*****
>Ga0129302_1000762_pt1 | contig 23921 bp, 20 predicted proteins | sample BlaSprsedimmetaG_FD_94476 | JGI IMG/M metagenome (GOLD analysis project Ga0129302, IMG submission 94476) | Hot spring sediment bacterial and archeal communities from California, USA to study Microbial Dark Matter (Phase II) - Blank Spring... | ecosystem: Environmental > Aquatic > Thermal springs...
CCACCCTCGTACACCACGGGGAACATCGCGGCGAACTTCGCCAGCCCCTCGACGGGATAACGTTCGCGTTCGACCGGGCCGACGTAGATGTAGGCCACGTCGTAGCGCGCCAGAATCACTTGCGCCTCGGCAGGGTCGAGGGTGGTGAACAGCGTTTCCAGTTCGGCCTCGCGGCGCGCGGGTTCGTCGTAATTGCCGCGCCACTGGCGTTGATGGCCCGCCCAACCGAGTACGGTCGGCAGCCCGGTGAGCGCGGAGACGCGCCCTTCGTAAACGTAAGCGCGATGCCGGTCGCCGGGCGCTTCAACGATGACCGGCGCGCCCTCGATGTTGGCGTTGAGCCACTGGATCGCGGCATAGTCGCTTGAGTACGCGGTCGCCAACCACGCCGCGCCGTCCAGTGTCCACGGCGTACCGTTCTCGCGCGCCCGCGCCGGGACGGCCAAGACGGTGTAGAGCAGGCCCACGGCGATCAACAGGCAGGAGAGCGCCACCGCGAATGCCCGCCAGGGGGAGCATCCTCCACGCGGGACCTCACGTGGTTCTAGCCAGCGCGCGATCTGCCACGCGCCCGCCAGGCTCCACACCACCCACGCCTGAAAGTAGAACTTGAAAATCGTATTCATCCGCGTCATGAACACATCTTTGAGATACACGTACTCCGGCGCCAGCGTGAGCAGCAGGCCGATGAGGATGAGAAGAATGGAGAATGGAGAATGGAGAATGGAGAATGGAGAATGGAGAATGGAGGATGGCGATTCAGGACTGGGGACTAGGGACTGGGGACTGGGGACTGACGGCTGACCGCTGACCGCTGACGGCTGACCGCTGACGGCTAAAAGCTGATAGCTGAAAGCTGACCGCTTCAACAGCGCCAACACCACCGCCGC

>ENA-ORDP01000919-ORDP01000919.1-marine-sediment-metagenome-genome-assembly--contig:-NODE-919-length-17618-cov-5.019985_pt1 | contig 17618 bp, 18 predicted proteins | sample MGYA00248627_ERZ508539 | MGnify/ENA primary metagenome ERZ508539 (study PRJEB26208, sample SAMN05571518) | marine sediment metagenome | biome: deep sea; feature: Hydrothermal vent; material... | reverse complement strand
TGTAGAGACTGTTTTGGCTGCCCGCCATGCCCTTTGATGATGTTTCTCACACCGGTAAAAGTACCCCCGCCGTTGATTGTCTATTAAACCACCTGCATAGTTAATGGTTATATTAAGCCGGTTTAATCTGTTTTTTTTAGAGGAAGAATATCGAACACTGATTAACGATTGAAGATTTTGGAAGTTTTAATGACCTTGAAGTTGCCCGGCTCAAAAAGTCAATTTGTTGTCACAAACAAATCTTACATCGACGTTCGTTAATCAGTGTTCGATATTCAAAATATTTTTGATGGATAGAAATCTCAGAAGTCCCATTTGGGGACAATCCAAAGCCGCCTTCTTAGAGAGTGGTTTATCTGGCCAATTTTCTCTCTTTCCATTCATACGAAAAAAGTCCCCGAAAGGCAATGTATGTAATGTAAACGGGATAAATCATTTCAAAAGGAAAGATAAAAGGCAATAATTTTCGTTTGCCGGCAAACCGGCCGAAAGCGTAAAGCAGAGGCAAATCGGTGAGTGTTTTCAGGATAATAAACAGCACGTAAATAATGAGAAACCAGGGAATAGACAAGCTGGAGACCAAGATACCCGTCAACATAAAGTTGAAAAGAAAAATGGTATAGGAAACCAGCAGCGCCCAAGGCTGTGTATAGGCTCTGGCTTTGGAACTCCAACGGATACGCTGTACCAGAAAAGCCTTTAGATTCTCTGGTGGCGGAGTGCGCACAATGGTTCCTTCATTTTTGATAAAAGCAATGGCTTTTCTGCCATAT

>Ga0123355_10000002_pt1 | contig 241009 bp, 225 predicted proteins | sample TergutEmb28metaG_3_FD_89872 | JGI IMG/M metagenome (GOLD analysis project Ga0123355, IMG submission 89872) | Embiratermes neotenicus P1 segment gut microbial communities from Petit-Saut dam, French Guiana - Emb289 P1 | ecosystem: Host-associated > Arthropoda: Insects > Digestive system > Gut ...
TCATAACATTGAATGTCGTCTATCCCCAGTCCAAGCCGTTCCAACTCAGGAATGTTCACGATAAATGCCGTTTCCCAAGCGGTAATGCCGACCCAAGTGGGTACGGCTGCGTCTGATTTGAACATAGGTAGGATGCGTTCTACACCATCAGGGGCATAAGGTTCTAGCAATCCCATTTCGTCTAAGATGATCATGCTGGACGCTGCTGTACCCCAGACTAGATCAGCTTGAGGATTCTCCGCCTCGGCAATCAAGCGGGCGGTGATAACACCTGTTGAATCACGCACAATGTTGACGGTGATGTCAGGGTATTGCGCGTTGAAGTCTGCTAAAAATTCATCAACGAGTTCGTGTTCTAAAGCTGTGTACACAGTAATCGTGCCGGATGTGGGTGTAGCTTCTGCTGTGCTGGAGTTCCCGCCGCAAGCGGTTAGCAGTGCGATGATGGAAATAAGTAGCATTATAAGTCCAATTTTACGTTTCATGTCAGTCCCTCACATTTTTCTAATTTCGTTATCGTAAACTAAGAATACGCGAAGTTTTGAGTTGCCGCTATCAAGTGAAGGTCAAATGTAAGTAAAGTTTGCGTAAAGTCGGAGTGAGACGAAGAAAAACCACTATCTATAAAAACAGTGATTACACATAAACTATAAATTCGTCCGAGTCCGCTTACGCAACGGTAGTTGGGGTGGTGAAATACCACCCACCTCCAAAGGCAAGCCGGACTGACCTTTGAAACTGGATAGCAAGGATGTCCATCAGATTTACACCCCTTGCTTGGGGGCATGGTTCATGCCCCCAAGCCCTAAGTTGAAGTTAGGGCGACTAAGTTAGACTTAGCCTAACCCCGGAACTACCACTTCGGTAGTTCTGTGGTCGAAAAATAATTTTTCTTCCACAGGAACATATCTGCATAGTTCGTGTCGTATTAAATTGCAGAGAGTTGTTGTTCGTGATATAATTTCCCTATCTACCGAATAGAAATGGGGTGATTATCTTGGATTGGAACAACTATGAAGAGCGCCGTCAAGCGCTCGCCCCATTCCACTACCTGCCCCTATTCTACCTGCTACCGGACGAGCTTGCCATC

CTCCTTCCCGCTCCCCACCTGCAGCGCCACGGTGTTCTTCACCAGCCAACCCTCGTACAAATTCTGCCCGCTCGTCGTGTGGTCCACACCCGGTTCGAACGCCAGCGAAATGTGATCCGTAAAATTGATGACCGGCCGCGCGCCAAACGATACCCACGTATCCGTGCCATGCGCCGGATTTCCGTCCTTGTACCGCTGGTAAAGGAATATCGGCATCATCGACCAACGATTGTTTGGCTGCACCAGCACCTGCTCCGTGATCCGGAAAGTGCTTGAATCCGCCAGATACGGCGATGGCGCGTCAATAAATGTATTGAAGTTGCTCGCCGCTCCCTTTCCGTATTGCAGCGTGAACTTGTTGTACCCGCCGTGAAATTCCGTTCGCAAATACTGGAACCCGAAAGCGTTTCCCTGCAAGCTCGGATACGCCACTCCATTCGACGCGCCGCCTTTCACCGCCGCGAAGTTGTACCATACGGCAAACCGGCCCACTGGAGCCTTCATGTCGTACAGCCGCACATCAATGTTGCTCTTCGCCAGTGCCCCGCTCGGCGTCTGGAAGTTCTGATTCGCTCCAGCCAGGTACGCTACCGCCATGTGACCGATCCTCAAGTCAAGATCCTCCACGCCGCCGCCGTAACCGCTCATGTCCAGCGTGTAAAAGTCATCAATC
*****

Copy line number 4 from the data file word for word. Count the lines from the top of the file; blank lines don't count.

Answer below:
TGTAGAGACTGTTTTGGCTGCCCGCCATGCCCTTTGATGATGTTTCTCACACCGGTAAAAGTACCCCCGCCGTTGATTGTCTATTAAACCACCTGCATAGTTAATGGTTATATTAAGCCGGTTTAATCTGTTTTTTTTAGAGGAAGAATATCGAACACTGATTAACGATTGAAGATTTTGGAAGTTTTAATGACCTTGAAGTTGCCCGGCTCAAAAAGTCAATTTGTTGTCACAAACAAATCTTACATCGACGTTCGTTAATCAGTGTTCGATATTCAAAATATTTTTGATGGATAGAAATCTCAGAAGTCCCATTTGGGGACAATCCAAAGCCGCCTTCTTAGAGAGTGGTTTATCTGGCCAATTTTCTCTCTTTCCATTCATACGAAAAAAGTCCCCGAAAGGCAATGTATGTAATGTAAACGGGATAAATCATTTCAAAAGGAAAGATAAAAGGCAATAATTTTCGTTTGCCGGCAAACCGGCCGAAAGCGTAAAGCAGAGGCAAATCGGTGAGTGTTTTCAGGATAATAAACAGCACGTAAATAATGAGAAACCAGGGAATAGACAAGCTGGAGACCAAGATACCCGTCAACATAAAGTTGAAAAGAAAAATGGTATAGGAAACCAGCAGCGCCCAAGGCTGTGTATAGGCTCTGGCTTTGGAACTCCAACGGATACGCTGTACCAGAAAAGCCTTTAGATTCTCTGGTGGCGGAGTGCGCACAATGGTTCCTTCATTTTTGATAAAAGCAATGGCTTTTCTGCCATAT